I received a subscription to Bicycling magazine as a gift last year. For the money, it doesn’t really interest me – there are usually only one or two articles per issue that I find of worth reading. So when I didn’t renew the subscription, they started sending me final notices with each subsequent issue. I just got my fourth or fifth final issue, and darned if it doesn’t have about half a dozen interesting articles. I’m not ready to bite, but one short blurb particularly caught my attention.
Page 62: “In 1963, Chicago based Schwinn introduced a new kids bike, inspired by chopper motorcycles…The craze marked a cultural shift: Before long, many people would consider the bicycle a toy rather than a practical form of transportation.”
I have to agree. My Stingray arrived in 1967 after convincing my dad that I needed an upgrade from my Raleigh three-speed that I inherited from an uncle. While I was certainly stylin’, first thing I noticed was that I was a lot slower. For the next five years it was how I got around to anywhere within 5 miles; but as soon as I hit high school, even before I could drive, riding around on a toy was no longer cool.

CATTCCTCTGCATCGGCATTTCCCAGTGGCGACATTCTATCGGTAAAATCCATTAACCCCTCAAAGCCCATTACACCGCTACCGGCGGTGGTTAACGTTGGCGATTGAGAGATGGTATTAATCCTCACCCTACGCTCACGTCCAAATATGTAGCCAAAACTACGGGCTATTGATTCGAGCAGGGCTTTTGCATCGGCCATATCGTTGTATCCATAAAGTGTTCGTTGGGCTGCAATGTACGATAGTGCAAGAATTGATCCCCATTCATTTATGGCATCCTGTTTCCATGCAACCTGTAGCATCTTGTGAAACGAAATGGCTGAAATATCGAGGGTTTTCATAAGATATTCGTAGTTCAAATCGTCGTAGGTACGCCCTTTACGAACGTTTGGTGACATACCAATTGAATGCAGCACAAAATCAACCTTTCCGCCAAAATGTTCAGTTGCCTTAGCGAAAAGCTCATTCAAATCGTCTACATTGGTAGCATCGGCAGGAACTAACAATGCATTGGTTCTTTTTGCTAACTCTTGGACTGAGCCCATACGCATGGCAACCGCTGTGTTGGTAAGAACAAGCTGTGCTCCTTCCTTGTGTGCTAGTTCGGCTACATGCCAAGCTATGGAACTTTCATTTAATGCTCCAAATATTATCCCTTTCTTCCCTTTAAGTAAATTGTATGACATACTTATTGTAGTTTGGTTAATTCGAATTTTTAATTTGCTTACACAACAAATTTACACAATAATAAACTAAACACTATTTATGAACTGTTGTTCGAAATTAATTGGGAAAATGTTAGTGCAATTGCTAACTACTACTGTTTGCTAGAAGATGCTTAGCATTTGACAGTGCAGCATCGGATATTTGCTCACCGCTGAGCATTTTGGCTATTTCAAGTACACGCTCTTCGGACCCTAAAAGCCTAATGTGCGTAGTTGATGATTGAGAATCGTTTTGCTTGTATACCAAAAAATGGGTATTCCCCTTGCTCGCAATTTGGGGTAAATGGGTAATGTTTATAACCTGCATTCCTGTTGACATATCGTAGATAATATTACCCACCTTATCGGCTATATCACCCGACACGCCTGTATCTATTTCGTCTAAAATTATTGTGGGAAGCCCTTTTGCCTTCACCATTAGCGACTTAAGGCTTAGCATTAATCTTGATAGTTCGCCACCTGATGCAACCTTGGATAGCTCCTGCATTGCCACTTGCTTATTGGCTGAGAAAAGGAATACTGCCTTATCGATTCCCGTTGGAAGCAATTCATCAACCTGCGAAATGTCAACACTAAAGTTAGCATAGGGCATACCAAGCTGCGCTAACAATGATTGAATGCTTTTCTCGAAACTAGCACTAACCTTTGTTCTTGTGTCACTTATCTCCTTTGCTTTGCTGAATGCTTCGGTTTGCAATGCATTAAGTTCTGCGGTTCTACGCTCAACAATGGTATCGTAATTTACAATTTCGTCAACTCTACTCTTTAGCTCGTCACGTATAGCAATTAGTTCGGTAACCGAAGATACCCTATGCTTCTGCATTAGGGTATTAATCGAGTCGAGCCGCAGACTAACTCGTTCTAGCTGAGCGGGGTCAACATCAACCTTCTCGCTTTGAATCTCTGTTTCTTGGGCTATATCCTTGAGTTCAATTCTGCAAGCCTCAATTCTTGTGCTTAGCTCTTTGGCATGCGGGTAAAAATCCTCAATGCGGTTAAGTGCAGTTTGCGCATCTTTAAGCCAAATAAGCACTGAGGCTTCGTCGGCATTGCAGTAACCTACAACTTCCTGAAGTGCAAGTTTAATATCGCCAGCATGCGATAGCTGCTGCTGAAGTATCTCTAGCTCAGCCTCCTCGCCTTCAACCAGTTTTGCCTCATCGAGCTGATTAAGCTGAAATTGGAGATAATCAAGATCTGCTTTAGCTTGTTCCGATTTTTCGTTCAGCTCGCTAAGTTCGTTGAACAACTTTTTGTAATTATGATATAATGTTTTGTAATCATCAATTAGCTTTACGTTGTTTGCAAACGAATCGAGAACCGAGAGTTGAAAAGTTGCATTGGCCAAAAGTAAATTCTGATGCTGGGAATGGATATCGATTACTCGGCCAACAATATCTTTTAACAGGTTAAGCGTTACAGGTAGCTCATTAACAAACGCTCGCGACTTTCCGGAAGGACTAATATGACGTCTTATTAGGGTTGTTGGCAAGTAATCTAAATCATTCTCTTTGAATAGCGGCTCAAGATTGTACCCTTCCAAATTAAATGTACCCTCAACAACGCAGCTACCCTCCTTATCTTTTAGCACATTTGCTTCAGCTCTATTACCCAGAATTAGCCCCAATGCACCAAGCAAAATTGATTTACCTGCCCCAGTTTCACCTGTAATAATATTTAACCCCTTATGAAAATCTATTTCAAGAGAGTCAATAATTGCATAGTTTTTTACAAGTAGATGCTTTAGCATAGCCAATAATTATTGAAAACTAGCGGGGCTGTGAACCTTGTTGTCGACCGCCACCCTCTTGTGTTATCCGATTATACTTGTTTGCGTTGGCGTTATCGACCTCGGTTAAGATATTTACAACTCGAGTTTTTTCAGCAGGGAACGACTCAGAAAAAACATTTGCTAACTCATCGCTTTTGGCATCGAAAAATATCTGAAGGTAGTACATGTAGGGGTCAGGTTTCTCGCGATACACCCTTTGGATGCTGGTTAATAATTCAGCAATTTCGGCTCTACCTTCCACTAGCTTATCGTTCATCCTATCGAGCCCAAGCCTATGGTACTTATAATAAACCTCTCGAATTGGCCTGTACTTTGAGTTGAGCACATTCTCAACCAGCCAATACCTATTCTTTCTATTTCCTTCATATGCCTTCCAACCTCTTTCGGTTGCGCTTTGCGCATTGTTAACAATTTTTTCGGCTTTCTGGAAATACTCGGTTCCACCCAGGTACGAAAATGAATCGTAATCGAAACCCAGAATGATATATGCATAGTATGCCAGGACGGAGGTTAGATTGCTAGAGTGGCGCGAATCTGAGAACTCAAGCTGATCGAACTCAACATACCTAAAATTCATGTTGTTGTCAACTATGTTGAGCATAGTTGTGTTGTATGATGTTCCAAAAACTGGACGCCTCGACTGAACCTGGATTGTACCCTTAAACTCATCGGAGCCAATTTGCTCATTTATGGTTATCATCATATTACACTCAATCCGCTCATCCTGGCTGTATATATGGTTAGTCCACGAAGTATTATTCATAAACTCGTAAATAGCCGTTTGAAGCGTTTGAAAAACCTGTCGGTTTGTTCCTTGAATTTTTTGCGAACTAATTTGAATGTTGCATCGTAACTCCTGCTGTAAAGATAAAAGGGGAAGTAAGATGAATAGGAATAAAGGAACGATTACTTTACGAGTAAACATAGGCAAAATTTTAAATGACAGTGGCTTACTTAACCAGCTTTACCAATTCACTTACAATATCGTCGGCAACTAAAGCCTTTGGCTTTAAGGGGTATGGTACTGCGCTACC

Had the Stingray never been invented, and had the “English racing bike” prevailed, perhaps kids would have not perceived moving away from bikes as a rite of passage. Perhaps it would not have taken 40 years before bikes would once again be viewed as utilitarian, and would have remained an accepted form of getting from point A to point B.
And if that had been the case, how would it have impacted urban planning? Would we have more bike lanes? Would schools have been located based on bicycle accessibility? Would we be less car-centric?
I’m not thinking that the world would be completely different, but I do suspect that the bicycle would have had more of an impact, sooner than it is now.
Funny thing. I really loved that Stingray…